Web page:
Toronto-based alternative mortgage providers Equitable Group Inc. and Home Capital Group Inc. have sailed through the credit crisis with little trouble. In fact, both are expected to post even better earnings over the next year despite the softer housing market that many economists are predicting.

Securities analysts are particularly enthusiastic about the shares of Home Capital. Eight of nine analysts recommend the stock be “overweighted” within a portfolio.

Meanwhile, Equitable is no slouch, as four out of seven analysts believe Equitable’s shares will also outperform.

Home Capital is the bigger of the two companies and is also considered an innovator, as it’s constantly surprising analysts and investors by finding new ways to grow.

During the credit crisis, for instance, the firm moved into insured mortgages to provide growth while it temporarily stopped pursuing new customers for alternative mortgages and home-equity Visa credit cards.

Equitable is still finding lots of room to grow by expanding geographically. In fact, it recently moved into British Columbia. It already had operations in Alberta, Manitoba and Ontario, the last being the province in which it started. Says Equitable CEO Andrew Moor: “Our goal is to be truly national.”

Neither Moor nor Martin Reid, president of Home Capital, expect the Canadian housing market to deteriorate significantly in the next year. But should house prices decline further than they expect, it shouldn’t be a problem for either firm because softer markets means tighter mortgage-lending standards at the banks, which, in turn, increases demand for providers of alternative mortgages.

A closer look at the two firms:

> Equitable Group Inc. has three main lines of business. Alternative mortgages — for people who don’t qualify at the banks but are good credit risks — account for about 42% of revenue. Small, commercial mortgages, usually for less than $2.5 million, account for 23% of revenue. Commercial lending services, which provide financing for larger projects, account for 35% of revenue. The loans in third category are insured and securitized, while Equitable primarily lends its own money for the other mortgages.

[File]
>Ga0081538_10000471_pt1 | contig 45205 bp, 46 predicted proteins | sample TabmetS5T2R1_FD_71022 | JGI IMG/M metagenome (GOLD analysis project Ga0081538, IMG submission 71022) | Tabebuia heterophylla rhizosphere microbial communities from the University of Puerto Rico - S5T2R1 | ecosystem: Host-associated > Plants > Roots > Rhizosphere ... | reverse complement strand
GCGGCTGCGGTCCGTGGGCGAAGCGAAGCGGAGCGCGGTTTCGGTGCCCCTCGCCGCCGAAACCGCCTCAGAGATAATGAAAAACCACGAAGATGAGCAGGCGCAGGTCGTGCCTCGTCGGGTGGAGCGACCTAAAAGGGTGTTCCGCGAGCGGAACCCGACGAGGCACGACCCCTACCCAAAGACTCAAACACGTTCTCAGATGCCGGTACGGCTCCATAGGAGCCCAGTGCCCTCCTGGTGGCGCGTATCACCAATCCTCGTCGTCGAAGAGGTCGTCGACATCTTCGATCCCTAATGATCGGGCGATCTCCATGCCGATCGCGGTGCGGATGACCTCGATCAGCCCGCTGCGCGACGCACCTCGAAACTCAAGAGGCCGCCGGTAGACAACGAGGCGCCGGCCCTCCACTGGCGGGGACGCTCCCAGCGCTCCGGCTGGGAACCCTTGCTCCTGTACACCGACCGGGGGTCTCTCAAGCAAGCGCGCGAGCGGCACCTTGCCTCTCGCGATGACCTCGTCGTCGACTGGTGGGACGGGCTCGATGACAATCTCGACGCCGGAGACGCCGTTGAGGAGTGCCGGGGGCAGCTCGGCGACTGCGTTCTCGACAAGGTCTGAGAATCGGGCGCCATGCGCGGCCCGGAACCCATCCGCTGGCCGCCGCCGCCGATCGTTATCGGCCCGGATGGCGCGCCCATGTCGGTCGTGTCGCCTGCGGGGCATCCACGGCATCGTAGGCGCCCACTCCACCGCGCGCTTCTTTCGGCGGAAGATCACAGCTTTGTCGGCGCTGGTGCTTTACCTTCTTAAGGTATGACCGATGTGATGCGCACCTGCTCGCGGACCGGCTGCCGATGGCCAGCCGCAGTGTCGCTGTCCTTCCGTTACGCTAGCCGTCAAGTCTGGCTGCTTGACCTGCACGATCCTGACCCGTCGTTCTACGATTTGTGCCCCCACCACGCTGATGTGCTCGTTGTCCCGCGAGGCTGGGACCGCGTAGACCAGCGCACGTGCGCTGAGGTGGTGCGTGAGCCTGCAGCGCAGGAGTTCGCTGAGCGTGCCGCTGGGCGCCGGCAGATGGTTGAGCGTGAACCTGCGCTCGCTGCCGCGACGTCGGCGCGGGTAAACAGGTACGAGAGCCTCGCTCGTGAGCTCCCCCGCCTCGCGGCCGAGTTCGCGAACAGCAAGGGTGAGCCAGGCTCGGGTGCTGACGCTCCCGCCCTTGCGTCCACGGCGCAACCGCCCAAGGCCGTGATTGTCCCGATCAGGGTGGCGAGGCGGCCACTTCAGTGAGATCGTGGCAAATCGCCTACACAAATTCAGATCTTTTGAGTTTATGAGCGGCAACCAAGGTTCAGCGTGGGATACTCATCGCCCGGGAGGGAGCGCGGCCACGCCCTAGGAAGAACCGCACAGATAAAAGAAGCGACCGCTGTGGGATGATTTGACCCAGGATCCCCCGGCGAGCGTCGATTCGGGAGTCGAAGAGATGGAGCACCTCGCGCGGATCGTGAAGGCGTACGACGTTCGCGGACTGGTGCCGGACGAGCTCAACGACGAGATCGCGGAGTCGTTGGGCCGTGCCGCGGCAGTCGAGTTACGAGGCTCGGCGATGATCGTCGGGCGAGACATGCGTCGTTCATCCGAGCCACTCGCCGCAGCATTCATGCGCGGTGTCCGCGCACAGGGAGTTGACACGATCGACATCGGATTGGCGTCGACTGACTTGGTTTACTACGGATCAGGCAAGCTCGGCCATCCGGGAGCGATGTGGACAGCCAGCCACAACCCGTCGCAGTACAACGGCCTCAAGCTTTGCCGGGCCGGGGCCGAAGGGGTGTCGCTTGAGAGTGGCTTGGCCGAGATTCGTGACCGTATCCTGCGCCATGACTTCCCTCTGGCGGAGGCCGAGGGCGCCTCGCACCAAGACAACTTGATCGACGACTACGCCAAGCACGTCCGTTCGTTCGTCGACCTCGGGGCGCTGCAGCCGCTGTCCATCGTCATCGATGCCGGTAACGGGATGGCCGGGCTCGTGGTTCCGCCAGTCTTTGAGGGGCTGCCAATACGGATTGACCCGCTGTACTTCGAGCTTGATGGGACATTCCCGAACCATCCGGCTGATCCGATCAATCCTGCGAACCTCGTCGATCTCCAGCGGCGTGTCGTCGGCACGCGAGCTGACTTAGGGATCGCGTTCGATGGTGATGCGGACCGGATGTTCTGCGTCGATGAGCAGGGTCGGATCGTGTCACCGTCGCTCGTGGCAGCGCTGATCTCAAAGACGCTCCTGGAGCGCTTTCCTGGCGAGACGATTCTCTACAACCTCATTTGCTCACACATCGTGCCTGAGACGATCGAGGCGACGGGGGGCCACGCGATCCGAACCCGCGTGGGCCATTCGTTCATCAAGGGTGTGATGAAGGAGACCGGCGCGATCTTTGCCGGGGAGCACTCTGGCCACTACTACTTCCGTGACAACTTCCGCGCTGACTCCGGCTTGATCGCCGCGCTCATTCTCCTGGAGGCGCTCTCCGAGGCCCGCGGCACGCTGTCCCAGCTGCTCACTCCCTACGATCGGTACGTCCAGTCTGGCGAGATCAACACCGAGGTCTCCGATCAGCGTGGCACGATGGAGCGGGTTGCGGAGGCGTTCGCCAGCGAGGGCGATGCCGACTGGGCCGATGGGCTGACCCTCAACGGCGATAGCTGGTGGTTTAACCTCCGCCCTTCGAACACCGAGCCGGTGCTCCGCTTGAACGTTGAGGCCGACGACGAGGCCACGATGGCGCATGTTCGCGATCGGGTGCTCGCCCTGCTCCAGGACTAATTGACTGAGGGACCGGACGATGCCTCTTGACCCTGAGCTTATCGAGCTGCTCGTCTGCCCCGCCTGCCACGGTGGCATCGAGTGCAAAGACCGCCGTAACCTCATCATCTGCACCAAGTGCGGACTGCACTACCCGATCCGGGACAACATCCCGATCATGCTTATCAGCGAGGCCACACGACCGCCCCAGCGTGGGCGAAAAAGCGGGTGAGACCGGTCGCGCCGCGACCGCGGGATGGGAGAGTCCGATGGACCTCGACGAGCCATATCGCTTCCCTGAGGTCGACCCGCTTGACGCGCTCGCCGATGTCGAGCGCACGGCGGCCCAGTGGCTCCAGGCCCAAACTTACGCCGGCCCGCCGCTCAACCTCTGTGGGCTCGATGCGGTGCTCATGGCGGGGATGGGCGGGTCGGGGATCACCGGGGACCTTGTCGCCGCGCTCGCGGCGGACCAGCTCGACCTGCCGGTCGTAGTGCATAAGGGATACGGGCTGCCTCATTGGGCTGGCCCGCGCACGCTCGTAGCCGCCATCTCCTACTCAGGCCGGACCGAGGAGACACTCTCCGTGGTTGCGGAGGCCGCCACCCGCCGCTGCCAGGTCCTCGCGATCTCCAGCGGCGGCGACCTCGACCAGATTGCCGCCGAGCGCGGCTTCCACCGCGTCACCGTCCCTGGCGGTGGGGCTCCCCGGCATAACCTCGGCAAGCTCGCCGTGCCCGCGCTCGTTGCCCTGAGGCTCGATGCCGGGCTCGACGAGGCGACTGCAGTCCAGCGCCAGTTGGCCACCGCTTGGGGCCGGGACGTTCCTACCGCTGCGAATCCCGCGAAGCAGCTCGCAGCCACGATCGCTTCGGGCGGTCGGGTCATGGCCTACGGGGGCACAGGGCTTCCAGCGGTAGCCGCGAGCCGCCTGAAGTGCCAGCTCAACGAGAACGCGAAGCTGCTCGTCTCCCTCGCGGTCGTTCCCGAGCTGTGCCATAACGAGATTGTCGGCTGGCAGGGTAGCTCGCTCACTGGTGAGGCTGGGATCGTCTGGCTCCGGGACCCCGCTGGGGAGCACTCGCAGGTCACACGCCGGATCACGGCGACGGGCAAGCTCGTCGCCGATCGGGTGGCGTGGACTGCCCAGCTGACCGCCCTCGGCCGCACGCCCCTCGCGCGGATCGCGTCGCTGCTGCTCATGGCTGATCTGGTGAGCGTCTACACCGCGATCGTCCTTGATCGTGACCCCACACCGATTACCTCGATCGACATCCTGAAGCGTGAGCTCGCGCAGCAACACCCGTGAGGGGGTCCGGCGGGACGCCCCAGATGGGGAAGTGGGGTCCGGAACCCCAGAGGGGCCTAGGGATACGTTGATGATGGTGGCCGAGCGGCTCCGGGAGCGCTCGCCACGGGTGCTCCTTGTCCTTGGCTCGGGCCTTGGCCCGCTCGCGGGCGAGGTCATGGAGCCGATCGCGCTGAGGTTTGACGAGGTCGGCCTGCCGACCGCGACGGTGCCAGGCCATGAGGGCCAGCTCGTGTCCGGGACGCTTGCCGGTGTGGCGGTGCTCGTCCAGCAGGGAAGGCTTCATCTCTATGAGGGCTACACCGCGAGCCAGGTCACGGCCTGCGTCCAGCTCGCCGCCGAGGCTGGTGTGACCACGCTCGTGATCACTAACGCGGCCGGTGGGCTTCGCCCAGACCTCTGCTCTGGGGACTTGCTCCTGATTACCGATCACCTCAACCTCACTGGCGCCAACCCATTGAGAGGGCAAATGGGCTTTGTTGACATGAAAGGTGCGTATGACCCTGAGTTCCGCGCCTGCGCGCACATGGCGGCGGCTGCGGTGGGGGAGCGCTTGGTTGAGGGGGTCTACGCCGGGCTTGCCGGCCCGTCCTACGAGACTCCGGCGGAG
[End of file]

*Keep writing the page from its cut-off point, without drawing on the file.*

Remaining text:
The firm has lots of room to expand, Moor says, noting that 11 of its 15 or so competitors had left the market during the credit crisis. Equitable will look at acquisition opportunities if they come up, but the preference is for controlled organic growth funded by retained earnings.

Equitable prides itself on the great service it offers to mortgage brokers and their customers. Moor believes the firm is particularly good at small commercial lending. “We think we know how to lend to entrepreneurs,” he says, noting that this group is not well served by the big banks.@page_break@The firm’s stock is a top pick for analysts with Toronto-based Cormack Securities Inc. Similarly, analysts with Montreal-based National Bank Financial Ltd. expect the stock to outperform, while analysts with GMP Securities LP and Jennings Capital Inc., both of Toronto, rated it a “buy.” Twelve-month target prices range from GMP’s $27 to Jennings’ $33. The 14.9 million outstanding shares closed at $22.70 on Nov. 19. Cormack and Jennings analysts expect an increase in the dividend next year.